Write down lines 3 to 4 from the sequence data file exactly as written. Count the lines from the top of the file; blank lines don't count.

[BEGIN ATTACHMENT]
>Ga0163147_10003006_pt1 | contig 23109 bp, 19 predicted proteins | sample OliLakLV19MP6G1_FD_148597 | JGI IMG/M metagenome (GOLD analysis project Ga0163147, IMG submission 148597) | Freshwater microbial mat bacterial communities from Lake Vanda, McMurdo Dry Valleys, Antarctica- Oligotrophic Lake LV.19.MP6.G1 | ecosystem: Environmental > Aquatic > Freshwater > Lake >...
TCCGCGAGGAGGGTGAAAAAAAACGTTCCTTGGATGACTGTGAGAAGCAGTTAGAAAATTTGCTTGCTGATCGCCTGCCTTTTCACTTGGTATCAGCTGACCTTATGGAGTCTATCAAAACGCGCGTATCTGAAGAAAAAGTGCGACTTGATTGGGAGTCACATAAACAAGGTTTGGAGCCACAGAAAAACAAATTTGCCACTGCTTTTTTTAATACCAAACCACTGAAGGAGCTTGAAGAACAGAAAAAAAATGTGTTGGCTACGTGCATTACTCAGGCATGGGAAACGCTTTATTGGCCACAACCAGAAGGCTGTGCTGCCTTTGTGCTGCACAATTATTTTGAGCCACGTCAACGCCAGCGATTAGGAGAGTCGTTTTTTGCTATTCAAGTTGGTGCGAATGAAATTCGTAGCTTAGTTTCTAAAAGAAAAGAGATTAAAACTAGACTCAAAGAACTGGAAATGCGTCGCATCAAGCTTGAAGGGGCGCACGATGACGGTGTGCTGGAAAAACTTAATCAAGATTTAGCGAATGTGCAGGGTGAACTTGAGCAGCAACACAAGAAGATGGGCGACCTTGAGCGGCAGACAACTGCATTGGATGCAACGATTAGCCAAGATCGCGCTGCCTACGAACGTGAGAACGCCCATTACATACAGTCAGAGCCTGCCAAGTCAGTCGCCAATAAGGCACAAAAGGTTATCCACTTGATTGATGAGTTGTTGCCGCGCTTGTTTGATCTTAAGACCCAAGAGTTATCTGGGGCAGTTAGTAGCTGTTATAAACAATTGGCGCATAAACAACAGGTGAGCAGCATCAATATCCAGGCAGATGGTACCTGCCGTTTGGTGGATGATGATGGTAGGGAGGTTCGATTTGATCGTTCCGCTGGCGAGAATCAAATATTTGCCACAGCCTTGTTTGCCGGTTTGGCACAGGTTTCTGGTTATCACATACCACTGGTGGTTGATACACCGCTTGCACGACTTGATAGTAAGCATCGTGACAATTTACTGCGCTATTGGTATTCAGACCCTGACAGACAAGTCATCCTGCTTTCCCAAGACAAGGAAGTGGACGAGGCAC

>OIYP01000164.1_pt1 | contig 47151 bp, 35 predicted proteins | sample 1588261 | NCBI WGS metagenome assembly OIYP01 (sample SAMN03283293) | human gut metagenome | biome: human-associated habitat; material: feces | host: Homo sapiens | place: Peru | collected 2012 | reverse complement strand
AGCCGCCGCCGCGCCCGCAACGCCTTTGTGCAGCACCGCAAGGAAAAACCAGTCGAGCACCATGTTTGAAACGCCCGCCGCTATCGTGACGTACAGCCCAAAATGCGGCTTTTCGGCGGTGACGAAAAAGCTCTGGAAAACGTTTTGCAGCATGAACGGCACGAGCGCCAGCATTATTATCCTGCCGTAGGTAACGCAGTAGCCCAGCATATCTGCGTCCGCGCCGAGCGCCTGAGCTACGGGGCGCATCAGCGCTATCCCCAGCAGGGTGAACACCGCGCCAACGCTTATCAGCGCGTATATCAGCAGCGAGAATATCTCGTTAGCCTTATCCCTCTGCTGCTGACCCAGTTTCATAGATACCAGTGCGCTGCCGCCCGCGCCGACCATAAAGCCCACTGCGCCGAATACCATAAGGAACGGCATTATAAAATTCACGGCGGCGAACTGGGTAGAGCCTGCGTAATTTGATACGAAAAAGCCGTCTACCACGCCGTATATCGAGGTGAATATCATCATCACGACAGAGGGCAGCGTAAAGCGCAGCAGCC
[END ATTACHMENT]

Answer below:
>OIYP01000164.1_pt1 | contig 47151 bp, 35 predicted proteins | sample 1588261 | NCBI WGS metagenome assembly OIYP01 (sample SAMN03283293) | human gut metagenome | biome: human-associated habitat; material: feces | host: Homo sapiens | place: Peru | collected 2012 | reverse complement strand
AGCCGCCGCCGCGCCCGCAACGCCTTTGTGCAGCACCGCAAGGAAAAACCAGTCGAGCACCATGTTTGAAACGCCCGCCGCTATCGTGACGTACAGCCCAAAATGCGGCTTTTCGGCGGTGACGAAAAAGCTCTGGAAAACGTTTTGCAGCATGAACGGCACGAGCGCCAGCATTATTATCCTGCCGTAGGTAACGCAGTAGCCCAGCATATCTGCGTCCGCGCCGAGCGCCTGAGCTACGGGGCGCATCAGCGCTATCCCCAGCAGGGTGAACACCGCGCCAACGCTTATCAGCGCGTATATCAGCAGCGAGAATATCTCGTTAGCCTTATCCCTCTGCTGCTGACCCAGTTTCATAGATACCAGTGCGCTGCCGCCCGCGCCGACCATAAAGCCCACTGCGCCGAATACCATAAGGAACGGCATTATAAAATTCACGGCGGCGAACTGGGTAGAGCCTGCGTAATTTGATACGAAAAAGCCGTCTACCACGCCGTATATCGAGGTGAATATCATCATCACGACAGAGGGCAGCGTAAAGCGCAGCAGCC